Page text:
The final survey of 2012 shows Reilly in a rut while Varadkar's honesty and frankness score highly, writes Paul Moran
In our last poll of this year, Millward Brown puts the performance of government ministers under the spotlight and asks about the public's attitudes to the future of the Seanad.
In evaluating ministers' effectiveness, there have been clear winners and losers.
Joan Burton is seen as the most effective minister, and has received a consistently positive appraisal. Given that many of the harshest decisions taken to date have directly affected her department, this is a charmed existence. It seems some of the electorate have decoupled her from those decisions to a degree – she is seen more as an unwilling messenger of bad news than the architect of it.
Michael Noonan slips a couple of points, but is still endorsed by one in eight people – a remarkable performance given that his department is the instigator of our fiscal correction. Contrast this with the other minister controlling the purse strings, Brendan Howlin: the Minister for Public Expenditure and Reform is endorsed by just two per cent. In terms of communications, it is illuminating.
The Taoiseach gets the nod from 13 per cent. For some, the optimism and energy he brings to his post is welcome; for others, he is less than inspiring.
Leo Varadkar has been vocal of late, and this is reflected in his highest approval rating so far. His unscripted musings have had a tendency to cause consternation among some within government circles, but by and large it is an honesty and frankness that plays well with the public.
Frances Fitzgerald, as Minister for Children and Youth Affairs, enters the list for the first time (seven per cent endorsement). The passing of the Children's Referendum undoubtedly boosted her approval rating, and she has not appeared to suffer as a result of the Supreme Court's ruling on the referendum campaign.
Moving on to those considered least effective, James Reilly's annus horribilis draws to an end with three in 10 nominating him as the poorest performing minister. While the Department of Health is often referred to as Angola, the issue with Dr Reilly seems often not to relate to departmental landmines, but to ones he has created himself.
From the embarrassment of his name appearing on a debt defaulters' list in July (regardless of the circumstance), to his relationship with Roisin Shortall and the primary care centre affair, it seems trouble is attracted to him.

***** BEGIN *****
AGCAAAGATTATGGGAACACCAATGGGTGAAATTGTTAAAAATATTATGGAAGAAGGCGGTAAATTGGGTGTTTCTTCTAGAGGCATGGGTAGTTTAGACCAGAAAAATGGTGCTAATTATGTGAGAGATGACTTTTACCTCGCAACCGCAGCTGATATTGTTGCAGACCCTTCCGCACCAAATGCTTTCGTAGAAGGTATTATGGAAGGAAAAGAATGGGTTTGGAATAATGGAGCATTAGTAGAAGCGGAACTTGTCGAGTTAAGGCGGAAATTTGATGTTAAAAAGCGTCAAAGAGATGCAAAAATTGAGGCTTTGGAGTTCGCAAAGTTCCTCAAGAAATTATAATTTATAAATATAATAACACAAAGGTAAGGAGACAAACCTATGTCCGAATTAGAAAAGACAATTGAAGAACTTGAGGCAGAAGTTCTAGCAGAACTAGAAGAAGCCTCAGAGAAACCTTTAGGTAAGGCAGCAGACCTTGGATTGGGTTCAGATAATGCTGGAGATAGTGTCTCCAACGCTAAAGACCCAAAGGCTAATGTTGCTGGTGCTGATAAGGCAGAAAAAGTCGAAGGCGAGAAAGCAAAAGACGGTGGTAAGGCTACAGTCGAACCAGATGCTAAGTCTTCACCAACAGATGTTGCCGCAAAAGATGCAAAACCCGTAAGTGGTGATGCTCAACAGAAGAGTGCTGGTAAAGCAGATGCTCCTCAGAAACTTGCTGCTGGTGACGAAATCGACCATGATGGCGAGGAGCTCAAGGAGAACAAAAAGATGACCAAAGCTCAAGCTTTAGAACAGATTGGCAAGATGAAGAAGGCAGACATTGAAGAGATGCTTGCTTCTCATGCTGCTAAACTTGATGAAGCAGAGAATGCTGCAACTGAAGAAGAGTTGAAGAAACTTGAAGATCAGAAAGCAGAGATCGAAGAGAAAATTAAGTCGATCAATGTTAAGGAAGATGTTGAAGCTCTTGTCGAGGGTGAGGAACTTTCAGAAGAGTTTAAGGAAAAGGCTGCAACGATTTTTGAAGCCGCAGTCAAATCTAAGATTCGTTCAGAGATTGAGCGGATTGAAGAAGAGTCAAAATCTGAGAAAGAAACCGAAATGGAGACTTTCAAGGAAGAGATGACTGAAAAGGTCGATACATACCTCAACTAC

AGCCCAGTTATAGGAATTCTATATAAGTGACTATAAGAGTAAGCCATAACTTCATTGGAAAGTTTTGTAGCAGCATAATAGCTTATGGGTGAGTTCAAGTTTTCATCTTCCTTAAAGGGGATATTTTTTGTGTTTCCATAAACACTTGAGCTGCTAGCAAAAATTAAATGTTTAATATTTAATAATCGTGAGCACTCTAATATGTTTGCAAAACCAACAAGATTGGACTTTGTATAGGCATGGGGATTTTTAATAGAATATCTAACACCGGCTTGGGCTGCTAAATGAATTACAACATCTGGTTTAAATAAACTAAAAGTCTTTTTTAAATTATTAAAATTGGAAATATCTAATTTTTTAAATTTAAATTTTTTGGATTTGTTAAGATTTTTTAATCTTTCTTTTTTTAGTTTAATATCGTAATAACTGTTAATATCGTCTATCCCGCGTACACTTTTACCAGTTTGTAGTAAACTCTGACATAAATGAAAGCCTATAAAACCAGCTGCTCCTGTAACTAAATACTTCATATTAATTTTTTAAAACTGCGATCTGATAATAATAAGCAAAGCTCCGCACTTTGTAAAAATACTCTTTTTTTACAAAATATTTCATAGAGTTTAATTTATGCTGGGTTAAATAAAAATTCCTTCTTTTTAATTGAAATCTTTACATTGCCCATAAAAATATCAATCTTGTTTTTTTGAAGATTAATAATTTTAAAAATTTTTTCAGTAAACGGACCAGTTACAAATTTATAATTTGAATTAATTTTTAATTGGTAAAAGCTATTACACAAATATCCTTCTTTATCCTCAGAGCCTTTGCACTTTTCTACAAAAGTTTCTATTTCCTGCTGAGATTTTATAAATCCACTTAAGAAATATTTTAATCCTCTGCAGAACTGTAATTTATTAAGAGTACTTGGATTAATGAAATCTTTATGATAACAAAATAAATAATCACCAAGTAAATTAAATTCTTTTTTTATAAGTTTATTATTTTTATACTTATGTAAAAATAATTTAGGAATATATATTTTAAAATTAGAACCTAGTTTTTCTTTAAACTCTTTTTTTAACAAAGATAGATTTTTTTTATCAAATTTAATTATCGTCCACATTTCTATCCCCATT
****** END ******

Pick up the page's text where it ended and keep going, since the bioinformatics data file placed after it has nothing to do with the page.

With the upcoming abortion legislation falling largely under his department's remit, there is no doubt a desire in Government Buildings to have all ministers focused. In addition, with health being at the coalface of the economic crisis, now is the time for Dr Reilly to be seen to step up to the mark.
At 35 per cent, dissatisfaction with his handling of his brief peaks among 45- to 54-year-olds and older people – those most likely to interact with the health services.
Mr Kenny also suffers a setback. Nearly one in five (19 per cent) feel he has been the least effective since coming to power. This represents a more than doubling of dissatisfaction from the eight per cent he received 10 months ago. Those more likely to nominate him are aged 25 to 34 (nearly three in 10, 28 per cent) or from a less affluent background (25 per cent).
Illustrating the fickle nature of the electorate, Phil Hogan (eight per cent) is ranked the fourth least effective minister. However, this is nearly half the negative endorsement he received seven months ago at the height of the household charge and septic tanks debate.
While Ms Burton has the highest approval rating, she is not without detractors – nearly one in 10 (nine per cent) feels she is ineffective, with DEs (lower paid workers and those on benefits) less enamoured with her (12 per cent).
Moving on to the Seanad, 53 per cent want it abolished. This figure has remained broadly consistent. Three in 10 want it reformed, with a mere seven per cent saying it is fine as it is. It is clear that we want change.
Senator Feargal Quinn's welcoming of a debate on the upper house's future this week may well be a tacit acknowledgement that the Seanad, as it stands, is in mortal danger.
As we look to 2013, there are many challenges ahead for this administration, with divisive battles to be fought. Mr Kenny will need a steady hand to steer government policy through these choppy waters, but he will need luck as well.
Paul Moran is an Associate Director at Millward Brown